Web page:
Kimberly Badanich, Ph.D.
Visiting Instructor - Psychology
Office: SMC C242
Dr. Kimberly Badanich is a Visiting Instructor of Psychology at the University
of South Florida Sarasota-Manatee. Her research expertise is in the field of
Cognitive Neuroscience. Dr. Badanich received her BS in Psychology from the
College of Charleston in Charleston, SC and her Ph.D. in Cognitive Neuroscience
from The University of South Florida in Tampa, FL. During her graduate career,
Dr. Badanich worked with Dr. Cheryl L. Kirstein to investigate the effects of
alcohol and other drugs of abuse on behavior and brain neurochemistry in the
developing rodent. Specifically, Dr. Badanich studied how repeated drug
exposure early in life impacted drug-seeking behaviors (conditioned place
preference; CPP) as well as the normal development of brain neurochemistry [mesolimbic
dopamine (DA)]. Dr. Badanich continued her research in the field of addiction
as a Post-doctoral Fellow at The Medical University of South Carolina (MUSC) in
Charleston, SC. As a Post-doc, Dr. Badanich worked with Dr. John J. Woodward
and Howard C. Becker in the Center for Drug and Alcohol Programs and The
Charleston Alcohol Research Center (one of fifteen Alcohol Research Centers
supported by the National Institute on Alcohol Abuse and Alcoholism, a component
of the National Institutes of Health). At MUSC, she investigated the long-term
effects of alcohol abuse on cognitive abilities and neurophysiology.
Specifically, Dr. Badanich was awarded an individual post-doctoral training
award (F32) through the National Institute on Alcohol Abuse and Alcoholism to
assess the impact of alcohol dependency in mice on performance of tasks
requiring behavioral flexibility (attention set-shifting). Furthermore, she
characterized the acute alcohol sensitivity of glutamatergic and GABAergic
transmission in neurons from the orbitofrontal cortex using acute slice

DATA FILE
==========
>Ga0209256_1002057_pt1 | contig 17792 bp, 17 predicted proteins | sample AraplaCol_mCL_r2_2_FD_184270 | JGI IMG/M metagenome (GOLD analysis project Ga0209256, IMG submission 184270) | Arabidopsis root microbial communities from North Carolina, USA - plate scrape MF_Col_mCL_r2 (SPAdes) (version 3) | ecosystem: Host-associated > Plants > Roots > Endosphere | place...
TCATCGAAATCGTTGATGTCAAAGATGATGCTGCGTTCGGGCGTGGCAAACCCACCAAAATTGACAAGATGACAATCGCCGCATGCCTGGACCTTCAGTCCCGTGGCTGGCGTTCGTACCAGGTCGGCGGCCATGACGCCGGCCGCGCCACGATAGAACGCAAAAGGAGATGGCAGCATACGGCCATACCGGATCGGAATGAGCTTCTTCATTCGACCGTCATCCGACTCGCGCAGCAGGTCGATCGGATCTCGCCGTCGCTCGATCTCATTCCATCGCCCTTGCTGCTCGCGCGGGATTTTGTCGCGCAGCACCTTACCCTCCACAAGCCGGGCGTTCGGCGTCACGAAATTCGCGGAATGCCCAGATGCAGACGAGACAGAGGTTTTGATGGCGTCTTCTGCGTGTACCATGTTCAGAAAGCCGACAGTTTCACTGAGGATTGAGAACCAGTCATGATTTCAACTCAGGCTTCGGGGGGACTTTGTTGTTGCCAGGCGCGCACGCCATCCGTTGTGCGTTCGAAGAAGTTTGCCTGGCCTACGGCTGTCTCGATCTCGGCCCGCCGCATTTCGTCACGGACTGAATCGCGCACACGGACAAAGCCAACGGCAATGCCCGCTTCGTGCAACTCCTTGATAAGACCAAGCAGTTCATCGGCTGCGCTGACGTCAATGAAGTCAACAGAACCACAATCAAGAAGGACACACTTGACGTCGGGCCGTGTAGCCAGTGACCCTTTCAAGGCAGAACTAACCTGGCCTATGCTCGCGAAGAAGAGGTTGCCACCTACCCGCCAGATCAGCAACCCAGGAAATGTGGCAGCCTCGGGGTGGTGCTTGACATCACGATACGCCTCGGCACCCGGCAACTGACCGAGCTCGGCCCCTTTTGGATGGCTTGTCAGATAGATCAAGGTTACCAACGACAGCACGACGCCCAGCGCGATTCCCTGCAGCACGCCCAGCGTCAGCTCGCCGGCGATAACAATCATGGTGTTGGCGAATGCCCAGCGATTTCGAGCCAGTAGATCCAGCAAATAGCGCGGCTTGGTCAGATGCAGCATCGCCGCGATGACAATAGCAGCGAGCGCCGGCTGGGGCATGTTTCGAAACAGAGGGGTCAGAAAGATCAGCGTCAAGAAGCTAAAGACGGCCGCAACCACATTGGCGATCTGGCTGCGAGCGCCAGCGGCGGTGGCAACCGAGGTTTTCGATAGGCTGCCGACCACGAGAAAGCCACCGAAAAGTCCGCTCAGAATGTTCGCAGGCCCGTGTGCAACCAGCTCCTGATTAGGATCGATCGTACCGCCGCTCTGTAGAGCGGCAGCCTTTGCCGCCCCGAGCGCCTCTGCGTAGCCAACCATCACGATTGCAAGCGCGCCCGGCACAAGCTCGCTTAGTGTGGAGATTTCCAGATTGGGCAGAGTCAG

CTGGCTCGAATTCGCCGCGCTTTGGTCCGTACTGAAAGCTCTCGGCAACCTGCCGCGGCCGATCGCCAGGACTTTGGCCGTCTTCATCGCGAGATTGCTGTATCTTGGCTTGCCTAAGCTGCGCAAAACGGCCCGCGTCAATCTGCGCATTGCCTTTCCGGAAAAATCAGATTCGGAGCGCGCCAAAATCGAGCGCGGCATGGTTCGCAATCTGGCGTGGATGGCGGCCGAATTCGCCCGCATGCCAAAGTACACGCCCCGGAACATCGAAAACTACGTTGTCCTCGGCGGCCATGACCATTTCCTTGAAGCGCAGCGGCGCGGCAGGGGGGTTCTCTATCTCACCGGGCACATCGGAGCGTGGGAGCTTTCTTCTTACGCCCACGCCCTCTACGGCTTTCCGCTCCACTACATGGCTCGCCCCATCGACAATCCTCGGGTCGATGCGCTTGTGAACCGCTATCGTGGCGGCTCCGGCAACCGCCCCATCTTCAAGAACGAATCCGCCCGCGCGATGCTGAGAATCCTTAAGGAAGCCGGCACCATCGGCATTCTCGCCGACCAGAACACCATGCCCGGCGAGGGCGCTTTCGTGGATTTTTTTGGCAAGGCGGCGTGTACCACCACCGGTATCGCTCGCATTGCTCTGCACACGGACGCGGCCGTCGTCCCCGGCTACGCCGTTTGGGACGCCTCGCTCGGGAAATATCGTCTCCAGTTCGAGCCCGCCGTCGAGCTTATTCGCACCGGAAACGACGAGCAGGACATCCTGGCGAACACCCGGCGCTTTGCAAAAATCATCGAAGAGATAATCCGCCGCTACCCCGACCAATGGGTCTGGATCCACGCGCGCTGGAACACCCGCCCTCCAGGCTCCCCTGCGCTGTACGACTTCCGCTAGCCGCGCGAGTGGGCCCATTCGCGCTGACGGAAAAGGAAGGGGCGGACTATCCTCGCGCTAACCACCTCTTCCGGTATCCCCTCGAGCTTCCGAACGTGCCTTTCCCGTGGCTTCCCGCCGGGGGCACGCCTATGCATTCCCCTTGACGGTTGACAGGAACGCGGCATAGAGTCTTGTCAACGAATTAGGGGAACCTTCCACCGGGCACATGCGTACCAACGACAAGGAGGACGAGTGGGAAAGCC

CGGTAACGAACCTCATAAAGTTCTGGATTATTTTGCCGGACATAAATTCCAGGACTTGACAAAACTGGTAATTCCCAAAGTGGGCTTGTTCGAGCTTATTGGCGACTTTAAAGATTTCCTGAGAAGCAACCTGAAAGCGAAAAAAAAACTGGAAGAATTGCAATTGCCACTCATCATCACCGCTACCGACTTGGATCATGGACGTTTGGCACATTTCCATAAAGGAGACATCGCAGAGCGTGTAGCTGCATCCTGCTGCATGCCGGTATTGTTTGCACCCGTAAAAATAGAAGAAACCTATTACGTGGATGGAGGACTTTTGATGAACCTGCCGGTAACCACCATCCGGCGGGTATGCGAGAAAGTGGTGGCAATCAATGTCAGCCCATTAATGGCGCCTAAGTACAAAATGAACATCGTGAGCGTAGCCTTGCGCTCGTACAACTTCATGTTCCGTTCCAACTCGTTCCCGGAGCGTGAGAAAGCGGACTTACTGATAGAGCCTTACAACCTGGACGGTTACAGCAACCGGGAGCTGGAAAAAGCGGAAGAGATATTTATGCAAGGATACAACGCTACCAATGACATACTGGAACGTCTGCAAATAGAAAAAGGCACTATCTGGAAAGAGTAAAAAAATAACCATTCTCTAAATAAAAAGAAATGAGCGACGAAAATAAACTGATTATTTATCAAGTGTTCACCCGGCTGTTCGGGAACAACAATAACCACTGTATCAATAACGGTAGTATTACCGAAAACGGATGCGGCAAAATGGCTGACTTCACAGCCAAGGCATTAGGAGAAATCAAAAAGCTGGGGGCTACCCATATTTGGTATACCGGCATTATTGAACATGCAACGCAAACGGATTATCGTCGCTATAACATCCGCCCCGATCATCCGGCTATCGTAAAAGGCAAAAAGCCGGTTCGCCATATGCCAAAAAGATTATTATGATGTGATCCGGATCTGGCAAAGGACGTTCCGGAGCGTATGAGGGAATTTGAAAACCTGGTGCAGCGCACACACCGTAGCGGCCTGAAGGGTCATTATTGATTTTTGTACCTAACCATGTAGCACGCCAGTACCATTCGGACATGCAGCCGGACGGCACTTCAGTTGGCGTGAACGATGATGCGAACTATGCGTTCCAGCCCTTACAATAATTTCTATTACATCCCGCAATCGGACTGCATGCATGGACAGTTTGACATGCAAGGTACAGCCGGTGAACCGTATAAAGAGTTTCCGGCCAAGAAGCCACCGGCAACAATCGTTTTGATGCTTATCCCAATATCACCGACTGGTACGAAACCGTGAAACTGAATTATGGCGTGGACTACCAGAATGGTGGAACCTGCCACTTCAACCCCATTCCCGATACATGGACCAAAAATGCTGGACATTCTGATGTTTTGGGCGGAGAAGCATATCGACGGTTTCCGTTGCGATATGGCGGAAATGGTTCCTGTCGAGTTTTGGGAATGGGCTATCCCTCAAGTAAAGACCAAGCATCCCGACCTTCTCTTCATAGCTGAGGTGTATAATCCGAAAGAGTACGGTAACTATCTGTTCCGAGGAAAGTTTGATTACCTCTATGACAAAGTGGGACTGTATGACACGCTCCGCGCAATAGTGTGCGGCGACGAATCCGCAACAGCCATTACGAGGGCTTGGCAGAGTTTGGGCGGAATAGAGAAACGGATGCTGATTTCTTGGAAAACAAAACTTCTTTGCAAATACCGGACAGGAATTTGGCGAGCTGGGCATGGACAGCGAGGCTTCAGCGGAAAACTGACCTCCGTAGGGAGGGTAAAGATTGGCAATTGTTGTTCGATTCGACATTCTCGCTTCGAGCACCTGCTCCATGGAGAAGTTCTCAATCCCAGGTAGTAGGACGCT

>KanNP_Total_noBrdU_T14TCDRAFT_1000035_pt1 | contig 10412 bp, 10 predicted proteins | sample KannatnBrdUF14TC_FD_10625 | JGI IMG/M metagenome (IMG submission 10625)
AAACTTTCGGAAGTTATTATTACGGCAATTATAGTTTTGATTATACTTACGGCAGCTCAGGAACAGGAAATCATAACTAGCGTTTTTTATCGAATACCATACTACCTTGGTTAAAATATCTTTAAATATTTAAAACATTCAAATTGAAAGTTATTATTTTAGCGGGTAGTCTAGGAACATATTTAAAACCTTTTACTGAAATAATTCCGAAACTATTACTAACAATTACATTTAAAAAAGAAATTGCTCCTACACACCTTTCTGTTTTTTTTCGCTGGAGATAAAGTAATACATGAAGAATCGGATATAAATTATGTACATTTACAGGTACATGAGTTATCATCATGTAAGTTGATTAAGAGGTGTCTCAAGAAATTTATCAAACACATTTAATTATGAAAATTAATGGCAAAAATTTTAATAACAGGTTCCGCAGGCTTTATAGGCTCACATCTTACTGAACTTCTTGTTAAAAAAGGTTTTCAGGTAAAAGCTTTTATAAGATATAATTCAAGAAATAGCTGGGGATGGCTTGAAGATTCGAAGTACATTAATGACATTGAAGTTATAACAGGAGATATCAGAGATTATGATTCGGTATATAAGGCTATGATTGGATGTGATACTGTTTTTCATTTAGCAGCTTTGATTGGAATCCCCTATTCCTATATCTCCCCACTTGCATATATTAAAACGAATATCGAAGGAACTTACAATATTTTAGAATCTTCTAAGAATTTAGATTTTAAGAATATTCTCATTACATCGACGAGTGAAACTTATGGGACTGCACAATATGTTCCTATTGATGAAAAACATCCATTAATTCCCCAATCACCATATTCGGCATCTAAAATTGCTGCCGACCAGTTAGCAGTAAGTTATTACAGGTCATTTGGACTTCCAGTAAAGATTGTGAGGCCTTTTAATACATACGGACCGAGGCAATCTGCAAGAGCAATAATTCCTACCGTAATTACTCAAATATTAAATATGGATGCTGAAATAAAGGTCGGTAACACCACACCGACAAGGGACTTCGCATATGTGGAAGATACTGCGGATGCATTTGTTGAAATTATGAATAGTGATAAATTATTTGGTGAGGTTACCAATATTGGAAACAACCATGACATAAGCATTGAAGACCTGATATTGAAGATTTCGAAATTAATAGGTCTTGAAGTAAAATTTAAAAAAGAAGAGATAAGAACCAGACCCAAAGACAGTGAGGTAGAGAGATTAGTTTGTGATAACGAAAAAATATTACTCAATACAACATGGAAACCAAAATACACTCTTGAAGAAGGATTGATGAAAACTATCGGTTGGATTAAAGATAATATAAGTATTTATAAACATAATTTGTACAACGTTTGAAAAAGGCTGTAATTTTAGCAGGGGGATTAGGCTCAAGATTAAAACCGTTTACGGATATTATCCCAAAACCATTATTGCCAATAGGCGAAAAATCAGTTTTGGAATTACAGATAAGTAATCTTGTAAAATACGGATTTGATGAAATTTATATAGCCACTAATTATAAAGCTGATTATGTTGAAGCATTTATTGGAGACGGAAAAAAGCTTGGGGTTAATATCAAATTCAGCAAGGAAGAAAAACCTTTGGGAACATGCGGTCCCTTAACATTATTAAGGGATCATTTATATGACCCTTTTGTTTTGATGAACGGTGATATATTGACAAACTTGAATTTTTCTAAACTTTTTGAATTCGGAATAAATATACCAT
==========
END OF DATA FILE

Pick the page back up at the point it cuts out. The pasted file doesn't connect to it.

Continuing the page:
patch-clamp electrophysiology. During her spare time she enjoys running and
practicing Muay Thai.
Badanich, K.A., Mulholland, P.J., Beckley, J.T., Trantham-Davidson,
H., Woodward, J.J. (2013)
Ethanol Reduces Neuronal Excitability of Lateral Orbitofrontal Cortex Neurons
Via a Glycine Receptor Dependent Mechanism. Neuropsychopharmacology. [Epub
ahead of print]
Badanich, K.A., and Kirstein, C.L. (2012)
Reinstatement of a Conditioned Place Preference in Developing Rats: Involvement
of the D2 Receptor Brain Sciences, 2(4): 573-588.
Badanich, K.A., Becker, H.C., Woodward, J.J. (2011)
of chronic intermittent ethanol exposure on orbitofrontal and medial prefrontal
cortex-dependent behaviors in mice.
Behavioral Neuroscience, 125 (6): 879-891.
Badanich, K.A., Doremus-Fitzwater, T.L., Mulholland, P.J.,
Randall, P.K., Delpire, E., Becker, H.C. (2011)
NR2B-deficient mice are more
sensitive to the locomotor stimulant and depressant effects of ethanol.
Genes, Brain, and Behavior,
Badanich, K.A., Maldonado, A.M., Kirstein, C.L. (2007)
ethanol exposure during adolescence increases basal dopamine in the nucleus accumbens septi during adulthood.
Alcoholism: Clinical and Experimental Research, 31(5): 895-900.
Badanich, K.A., Adler, K.J., & Kirstein, C.L. (2006).
Adolescents differ from adults in cocaine conditioned place preference and
cocaine-induced dopamine in the nucleus accumbens septi.
European Journal of Pharmacology,
Syllabi from recent semesters. Click on Course Prefix and Number to review course syllabus.
Example PSY 3204
Courses for Fall 2013
PSB 4004C Sec: 521, Physiological Psychology, TR
PSY 3204 Sec: 591, Psychological Statistics,
PSY 3213 Sec: 521, Research Methods in Psych,
PSY 3213 Sec: 529, Research Methods in Psych
, TR 4pm-5:50pm, LOC: USFSM @
Courses for Summer 2013
EXP 4404 Sec: 521 Psychology
of Learning, T 1:00pm-2:49pm
Courses for Spring 2013
Ref # 18558
EXP 4404 Sec: 599, Psychology of Learning, T
6pm-8:50pm LOC: USFSM @
Ref # 18548 PSB 4004 Sec: 521, Physiological Psychology, TR
Ref # 18549
PSY 3204 Sec: 521, Psychological Statistics, TR
Ref # 18550
PSY 3204 Sec: 599, Psychological Statistics, R
6pm-8:50pm LOC: USFSM @